5 Ways to Make Working From Home Work For You

How many times have you sat in rage-inducing, morning rush hour traffic, cursing your boss for making you come in early to finish that report, when clearly you would have already had the report finished if you’d only been allowed to write it from home instead of sitting in this car!?

How many times, distracted by your coworker, whose high-pitched laugh while regaling her BFF on the phone about a ‘hysterical’ new Facebook post, have you cringed thinking to yourself, if only I were working from home I wouldn’t have these distractions!

How many times in a week do you find yourself thinking, if only I could work from home I would be so much more productive!

Well, according to last months’ Time Magazine – The Future of Work issue, more and more employees and employers are opting for new and innovative ways to redefine the workplace, the most common of which, is changing it – more specifically from your office to your home. And while I hear upon writing this, a chorus of working stiffs belting out Hallelujah!, before you jump into your new way of life (conference call in your pajamas, anyone?!) – a life free of stress, bureaucracy, and office politics – I caution you to remember the old adage: Be careful what you wish for, you just might get it.

While without question, if done correctly, working from home will yield more productivity, less wasted time, and generally improve your quality of life, if done incorrectly you will see the exact opposite happen to the point where your job itself, may be threatened. And with the exuberance of being ‘free’ there is the risk that you will throw yourself into your new situation, without proper preparation. Simple upfront planning will ensure your success and increase your satisfaction factor.

1. Discipline: This is the single hardest part of working from home. Looks easy from your crowded cubicle, but simply not true. First you must honestly ask yourself what kind of person you are: Are you the type of person that works better in a structured environment? Or do you thrive with this type responsibility? Remember once you’re working at home there’s no rush hour and no pesky coworker to blame: your performance will be judged solely on you. If you are going to work from home, understand you’ll have to be ruling yourself with a stiffer fist. The general rule of thumb that I’ve found works is: If you wouldn’t do it at your old office (i.e. take 5 calls from Francine about her blind date last night) don’t do at your new office. I have found that the transition from office to home office is made significantly easier if you start working from home on a part time basis, and then gradually make the transition to full time from home.

2. Scheduling: One of the most important and overlooked aspects of working from home is creating a schedule. Just because you’re not required to be somewhere at 9 and can’t leave until 5, doesn’t mean you shouldn’t have a firm schedule. It is absolutely necessary to write out a weekly schedule for yourself – and stick to it. Working from home can come with many distractions – i.e. all of a sudden that bookshelf you’ve avoided for weeks needs to be dusted right now – and if you aren’t strict about your working hours they will quickly escape you. One of the other pratfalls is that when working from home there is no limit to how much you can be doing – theoretically you could be working 24 hours a day. So it is important to make clear guidelines about where your time will be spent everyday.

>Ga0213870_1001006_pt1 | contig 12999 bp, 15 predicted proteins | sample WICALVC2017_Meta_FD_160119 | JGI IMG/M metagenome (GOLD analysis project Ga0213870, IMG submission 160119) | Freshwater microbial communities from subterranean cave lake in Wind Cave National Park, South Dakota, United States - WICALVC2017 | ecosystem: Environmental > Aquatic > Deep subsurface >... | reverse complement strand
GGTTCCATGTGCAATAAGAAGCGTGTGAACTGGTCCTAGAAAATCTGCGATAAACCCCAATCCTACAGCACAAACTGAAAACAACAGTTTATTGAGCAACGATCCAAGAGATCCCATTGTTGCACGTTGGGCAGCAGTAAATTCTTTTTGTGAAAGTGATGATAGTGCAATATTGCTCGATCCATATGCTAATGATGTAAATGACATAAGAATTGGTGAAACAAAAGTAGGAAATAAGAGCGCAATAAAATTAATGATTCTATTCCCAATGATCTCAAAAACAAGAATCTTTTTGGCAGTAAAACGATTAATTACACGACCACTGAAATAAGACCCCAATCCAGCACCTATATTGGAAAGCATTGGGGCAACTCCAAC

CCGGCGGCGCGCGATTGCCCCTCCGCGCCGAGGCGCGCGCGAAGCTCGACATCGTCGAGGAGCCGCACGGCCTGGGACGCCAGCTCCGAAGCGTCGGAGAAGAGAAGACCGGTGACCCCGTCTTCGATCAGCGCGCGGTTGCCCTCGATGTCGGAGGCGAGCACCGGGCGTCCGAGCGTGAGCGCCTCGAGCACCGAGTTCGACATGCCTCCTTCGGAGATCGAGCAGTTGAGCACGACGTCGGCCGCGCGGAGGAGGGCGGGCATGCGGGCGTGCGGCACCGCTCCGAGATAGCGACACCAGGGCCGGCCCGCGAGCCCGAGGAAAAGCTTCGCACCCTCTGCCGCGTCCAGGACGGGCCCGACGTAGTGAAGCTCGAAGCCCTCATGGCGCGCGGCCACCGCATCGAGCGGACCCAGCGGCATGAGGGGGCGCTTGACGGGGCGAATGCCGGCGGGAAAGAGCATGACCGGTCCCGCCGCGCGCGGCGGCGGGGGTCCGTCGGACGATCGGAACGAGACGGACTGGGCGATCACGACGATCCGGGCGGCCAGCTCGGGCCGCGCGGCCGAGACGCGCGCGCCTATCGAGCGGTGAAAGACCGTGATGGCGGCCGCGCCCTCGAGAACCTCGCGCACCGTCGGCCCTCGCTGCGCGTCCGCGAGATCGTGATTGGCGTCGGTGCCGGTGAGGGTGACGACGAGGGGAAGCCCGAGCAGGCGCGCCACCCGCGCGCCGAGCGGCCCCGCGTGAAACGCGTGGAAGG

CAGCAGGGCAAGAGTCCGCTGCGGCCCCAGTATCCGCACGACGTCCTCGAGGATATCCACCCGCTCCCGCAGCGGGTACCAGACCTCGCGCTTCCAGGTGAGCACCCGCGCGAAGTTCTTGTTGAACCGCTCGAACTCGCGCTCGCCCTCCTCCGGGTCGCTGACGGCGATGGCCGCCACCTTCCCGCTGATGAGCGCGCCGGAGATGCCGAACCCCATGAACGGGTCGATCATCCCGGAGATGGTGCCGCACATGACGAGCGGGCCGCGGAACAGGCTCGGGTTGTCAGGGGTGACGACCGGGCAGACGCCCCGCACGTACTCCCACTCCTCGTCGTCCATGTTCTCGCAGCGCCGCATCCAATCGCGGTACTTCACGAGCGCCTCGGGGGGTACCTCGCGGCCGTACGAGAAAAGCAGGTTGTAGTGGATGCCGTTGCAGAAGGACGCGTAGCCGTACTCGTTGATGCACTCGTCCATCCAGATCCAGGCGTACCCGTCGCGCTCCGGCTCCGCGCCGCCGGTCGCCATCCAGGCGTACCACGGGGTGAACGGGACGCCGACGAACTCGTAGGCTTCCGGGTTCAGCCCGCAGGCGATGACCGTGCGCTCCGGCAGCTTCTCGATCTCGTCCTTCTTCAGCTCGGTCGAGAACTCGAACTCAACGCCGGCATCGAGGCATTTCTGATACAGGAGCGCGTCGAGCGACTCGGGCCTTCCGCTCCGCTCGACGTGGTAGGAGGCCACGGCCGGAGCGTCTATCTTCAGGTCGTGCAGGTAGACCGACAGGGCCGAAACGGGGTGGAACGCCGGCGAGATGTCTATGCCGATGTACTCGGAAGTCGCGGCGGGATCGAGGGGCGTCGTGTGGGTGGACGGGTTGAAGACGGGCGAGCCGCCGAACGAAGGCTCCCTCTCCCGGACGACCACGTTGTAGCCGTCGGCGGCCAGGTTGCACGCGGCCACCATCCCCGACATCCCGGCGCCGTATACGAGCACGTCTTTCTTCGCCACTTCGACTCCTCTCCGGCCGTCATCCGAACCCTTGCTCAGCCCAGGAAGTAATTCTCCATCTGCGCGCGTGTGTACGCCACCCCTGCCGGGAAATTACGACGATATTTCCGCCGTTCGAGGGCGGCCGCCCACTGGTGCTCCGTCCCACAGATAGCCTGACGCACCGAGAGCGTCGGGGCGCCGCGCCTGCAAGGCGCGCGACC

3. Create the appropriate space: When working from home, one of the big challenges is keeping your ‘home’ life from your ‘work’ life, otherwise with time both worlds will blur into one, leaving you feeling like you’re always working and never living. If your space allows it, designate one room to be used specifically and ONLY for your office – while it would be more comfortable to sit on your couch writing that report (like I am right now…horrible, horrible, horrible!) it is important to have a concrete spatial divide. If you don’t have the space available, craft out a corner which again is reserved for ‘work’ time only.

4. Separating work from home: Building on creating different spaces, your entire work practice should be separated from your living practice. Though at first it might seem sooo productive to be doing your laundry while taking a conference call, it’s actually not, and most probably both tasks will suffer as a result. Use the time you have allotted to work, to work, conversely use the time you’ve allotted for personal chores, for personal chores. It is also a good idea to get out of your house on designated breaks, i.e. lunch, afternoon break. Go for a walk around the block or eat your lunch outside. Being trapped in your house day and night has many negative long term effects, both personally and professionally.

5. Staying Connected: Just because you’ve said Hasta La Vista to your office, doesn’t mean you should say the same to your colleagues. One of the bigger risks of working from home is becoming isolated and out of the loop. Make the effort to reach out to colleagues you have a good rapport with – suggest a group happy hour drink/coffee once a month. Most jobs and careers still benefit from making connections and having in person relationships. Meeting up once a month will keep you abreast of relevant insider information that will invariably help you in the long run.

Got any working-from-home advice or stories that can help? Please feel free to comment below! (Only if you’re on a break!!)

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Related Articles:

Why The 9 to 5 Worker Will Soon Be a Thing of the Past

How To Build Self Discipline